Loud Boom: Chief Meteorologist McCall Vrydaghs explains the science behind disturbance

Loud Boom: Chief Meteorologist Vrydaghs explains the science behind disturbance

Why is it we could hear the sound of a sonic boom so far from the central location?

“We don’t have a lot of mountain ranges, which can actually help a sound wave reach much further than if you live in Colorado or the rockies,” Chief Meteorologist McCall Vrydaghs explains.

Wednesday night’s conditions were also favorable for this phenomenon; a warm layer of air underneath the cold air called an “inversion” aided the sound in its travel.

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Vrydaghs provides further explanation in the video above.

The noise originated from a car explosion on Parker Avenue near James H. McGee Boulevard.

FIRST REPORT

People across Montgomery, Greene and Warren counties reported hearing a loud boom Wednesday night.

The loud boom originated with a vehicle explosion on Parker Avenue near James H. McGee Boulevard, Dayton police said.

Loud boom heard across three counties

The incident prompted police to call out the Dayton Bomb Squad.

There have been no injuries they are aware of, police said.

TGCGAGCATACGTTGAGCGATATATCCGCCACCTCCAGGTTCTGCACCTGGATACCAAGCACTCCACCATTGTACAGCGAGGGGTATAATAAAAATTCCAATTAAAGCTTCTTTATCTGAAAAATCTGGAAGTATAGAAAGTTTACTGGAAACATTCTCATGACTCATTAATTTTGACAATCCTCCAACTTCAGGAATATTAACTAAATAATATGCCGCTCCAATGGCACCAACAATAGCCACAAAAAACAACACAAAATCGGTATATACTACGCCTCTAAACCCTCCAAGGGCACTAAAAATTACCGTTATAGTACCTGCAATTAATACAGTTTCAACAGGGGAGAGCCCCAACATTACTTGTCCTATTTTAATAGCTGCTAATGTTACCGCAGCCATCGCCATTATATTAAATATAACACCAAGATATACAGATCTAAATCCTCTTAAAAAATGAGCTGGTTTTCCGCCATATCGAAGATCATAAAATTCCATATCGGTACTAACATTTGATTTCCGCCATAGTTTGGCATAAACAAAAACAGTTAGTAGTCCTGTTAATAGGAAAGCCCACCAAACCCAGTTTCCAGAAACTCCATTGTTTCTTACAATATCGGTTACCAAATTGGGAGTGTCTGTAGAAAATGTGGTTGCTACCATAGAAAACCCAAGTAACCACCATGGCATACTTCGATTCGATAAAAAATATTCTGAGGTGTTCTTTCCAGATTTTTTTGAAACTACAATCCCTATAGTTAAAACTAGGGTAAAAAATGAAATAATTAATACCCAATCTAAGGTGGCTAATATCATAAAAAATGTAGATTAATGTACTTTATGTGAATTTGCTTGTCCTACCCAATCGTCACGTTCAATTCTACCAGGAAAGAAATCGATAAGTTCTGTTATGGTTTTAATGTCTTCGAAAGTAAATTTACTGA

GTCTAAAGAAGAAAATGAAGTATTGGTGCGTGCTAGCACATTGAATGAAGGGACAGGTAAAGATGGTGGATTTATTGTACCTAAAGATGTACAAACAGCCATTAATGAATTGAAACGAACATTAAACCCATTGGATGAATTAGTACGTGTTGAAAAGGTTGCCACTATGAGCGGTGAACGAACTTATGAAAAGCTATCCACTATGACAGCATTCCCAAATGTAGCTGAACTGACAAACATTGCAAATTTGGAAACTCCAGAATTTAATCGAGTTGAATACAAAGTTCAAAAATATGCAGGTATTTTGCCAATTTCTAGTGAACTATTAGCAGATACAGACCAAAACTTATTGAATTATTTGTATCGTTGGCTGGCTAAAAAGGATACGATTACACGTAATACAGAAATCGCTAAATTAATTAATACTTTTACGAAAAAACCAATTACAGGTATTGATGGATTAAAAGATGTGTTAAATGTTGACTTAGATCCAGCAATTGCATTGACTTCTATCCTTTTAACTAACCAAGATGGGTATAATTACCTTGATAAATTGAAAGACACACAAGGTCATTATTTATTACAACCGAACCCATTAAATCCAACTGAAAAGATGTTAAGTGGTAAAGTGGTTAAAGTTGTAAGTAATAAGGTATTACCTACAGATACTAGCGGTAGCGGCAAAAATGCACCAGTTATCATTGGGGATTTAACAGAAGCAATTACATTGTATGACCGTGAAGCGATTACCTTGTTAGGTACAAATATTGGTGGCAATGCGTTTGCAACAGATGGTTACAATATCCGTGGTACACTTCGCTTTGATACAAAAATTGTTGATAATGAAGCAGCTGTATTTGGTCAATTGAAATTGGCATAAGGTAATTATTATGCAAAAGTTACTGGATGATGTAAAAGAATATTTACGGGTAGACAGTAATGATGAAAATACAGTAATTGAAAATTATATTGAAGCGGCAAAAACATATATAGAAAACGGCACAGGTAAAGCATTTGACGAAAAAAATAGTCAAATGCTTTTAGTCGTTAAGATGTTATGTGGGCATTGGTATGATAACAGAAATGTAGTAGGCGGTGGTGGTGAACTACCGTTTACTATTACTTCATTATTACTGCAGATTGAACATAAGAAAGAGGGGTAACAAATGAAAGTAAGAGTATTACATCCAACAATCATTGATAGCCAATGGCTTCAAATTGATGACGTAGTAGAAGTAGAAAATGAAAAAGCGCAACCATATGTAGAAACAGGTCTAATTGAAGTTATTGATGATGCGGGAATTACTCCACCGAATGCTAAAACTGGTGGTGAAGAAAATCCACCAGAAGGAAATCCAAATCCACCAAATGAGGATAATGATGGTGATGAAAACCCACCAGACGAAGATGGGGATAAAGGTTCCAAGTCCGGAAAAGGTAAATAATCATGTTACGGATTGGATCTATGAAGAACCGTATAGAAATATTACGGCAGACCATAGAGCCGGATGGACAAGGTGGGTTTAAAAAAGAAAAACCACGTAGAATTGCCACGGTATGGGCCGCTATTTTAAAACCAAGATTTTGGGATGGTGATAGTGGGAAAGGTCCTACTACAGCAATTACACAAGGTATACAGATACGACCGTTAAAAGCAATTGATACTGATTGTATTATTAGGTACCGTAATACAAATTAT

Residents in Kettering, Beavercreek, Oakwood, Dayton and Bellbrook told this news organization, either via social media posts or email, they heard the loud boom. The reports began sometime after 10 p.m.

The boom was reported as far south as Franklin in northern Warren County, where Renee Ward said she and her husband heard it sometime between 10:15 p.m. and 10:30 p.m.

Loud boom reported heard in Montgomery, Greene, Warren counties

WHIO-TV is working to learn if there could have been another reason residents outside of Dayton heard or felt the boom. WPAFB said they weren’t responsible for a sonic boom last night. We also checked with the Ohio National Guard based in Toledo. who was flying jets this week as part of training. They also said they didn’t break the sound barrier last night.

“It sounded like it was right here on my street!” said Mary Ann Mull, who lives off Spinning Road in Riverside.

In West Carrollton, Brandon McDonald said the boom shook his apartment.

According to regional dispatch, one of the first reports came to that agency from Randolph Street.

“We could hear it in the living room,” she said. “One time. That was it.”

He said he has studied astronomy and doesn’t believe a vehicle explosion would cause that kind of noise. He said he believes it could have been a sonic boom.

McGee Boulevard Vehicle Loud Boom, prompts bomb squad call